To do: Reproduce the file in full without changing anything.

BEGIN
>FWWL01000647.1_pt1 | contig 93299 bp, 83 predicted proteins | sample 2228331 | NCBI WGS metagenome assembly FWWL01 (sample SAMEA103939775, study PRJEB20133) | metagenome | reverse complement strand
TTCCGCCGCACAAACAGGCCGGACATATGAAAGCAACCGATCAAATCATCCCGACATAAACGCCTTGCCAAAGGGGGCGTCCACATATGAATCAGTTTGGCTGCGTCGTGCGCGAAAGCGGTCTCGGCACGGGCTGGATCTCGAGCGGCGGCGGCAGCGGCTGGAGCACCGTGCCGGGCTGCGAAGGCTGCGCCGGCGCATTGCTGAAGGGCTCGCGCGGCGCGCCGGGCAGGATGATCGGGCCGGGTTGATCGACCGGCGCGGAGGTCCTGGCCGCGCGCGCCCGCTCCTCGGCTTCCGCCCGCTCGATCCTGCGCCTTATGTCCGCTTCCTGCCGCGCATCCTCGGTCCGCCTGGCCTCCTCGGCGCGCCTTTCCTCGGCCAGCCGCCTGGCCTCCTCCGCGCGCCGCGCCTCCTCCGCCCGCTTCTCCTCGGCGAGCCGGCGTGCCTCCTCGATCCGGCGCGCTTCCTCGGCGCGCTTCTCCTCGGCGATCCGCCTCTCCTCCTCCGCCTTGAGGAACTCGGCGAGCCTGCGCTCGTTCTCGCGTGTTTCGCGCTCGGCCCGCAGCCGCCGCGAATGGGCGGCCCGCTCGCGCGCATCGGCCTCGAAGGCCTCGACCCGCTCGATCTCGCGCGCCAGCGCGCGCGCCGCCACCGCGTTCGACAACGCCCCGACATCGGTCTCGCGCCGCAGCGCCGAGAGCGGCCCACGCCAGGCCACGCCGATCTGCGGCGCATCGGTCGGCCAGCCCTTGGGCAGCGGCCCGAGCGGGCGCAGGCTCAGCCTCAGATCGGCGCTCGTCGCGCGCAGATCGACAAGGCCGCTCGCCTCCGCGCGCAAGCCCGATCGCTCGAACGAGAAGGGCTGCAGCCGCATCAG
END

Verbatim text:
>FWWL01000647.1_pt1 | contig 93299 bp, 83 predicted proteins | sample 2228331 | NCBI WGS metagenome assembly FWWL01 (sample SAMEA103939775, study PRJEB20133) | metagenome | reverse complement strand
TTCCGCCGCACAAACAGGCCGGACATATGAAAGCAACCGATCAAATCATCCCGACATAAACGCCTTGCCAAAGGGGGCGTCCACATATGAATCAGTTTGGCTGCGTCGTGCGCGAAAGCGGTCTCGGCACGGGCTGGATCTCGAGCGGCGGCGGCAGCGGCTGGAGCACCGTGCCGGGCTGCGAAGGCTGCGCCGGCGCATTGCTGAAGGGCTCGCGCGGCGCGCCGGGCAGGATGATCGGGCCGGGTTGATCGACCGGCGCGGAGGTCCTGGCCGCGCGCGCCCGCTCCTCGGCTTCCGCCCGCTCGATCCTGCGCCTTATGTCCGCTTCCTGCCGCGCATCCTCGGTCCGCCTGGCCTCCTCGGCGCGCCTTTCCTCGGCCAGCCGCCTGGCCTCCTCCGCGCGCCGCGCCTCCTCCGCCCGCTTCTCCTCGGCGAGCCGGCGTGCCTCCTCGATCCGGCGCGCTTCCTCGGCGCGCTTCTCCTCGGCGATCCGCCTCTCCTCCTCCGCCTTGAGGAACTCGGCGAGCCTGCGCTCGTTCTCGCGTGTTTCGCGCTCGGCCCGCAGCCGCCGCGAATGGGCGGCCCGCTCGCGCGCATCGGCCTCGAAGGCCTCGACCCGCTCGATCTCGCGCGCCAGCGCGCGCGCCGCCACCGCGTTCGACAACGCCCCGACATCGGTCTCGCGCCGCAGCGCCGAGAGCGGCCCACGCCAGGCCACGCCGATCTGCGGCGCATCGGTCGGCCAGCCCTTGGGCAGCGGCCCGAGCGGGCGCAGGCTCAGCCTCAGATCGGCGCTCGTCGCGCGCAGATCGACAAGGCCGCTCGCCTCCGCGCGCAAGCCCGATCGCTCGAACGAGAAGGGCTGCAGCCGCATCAG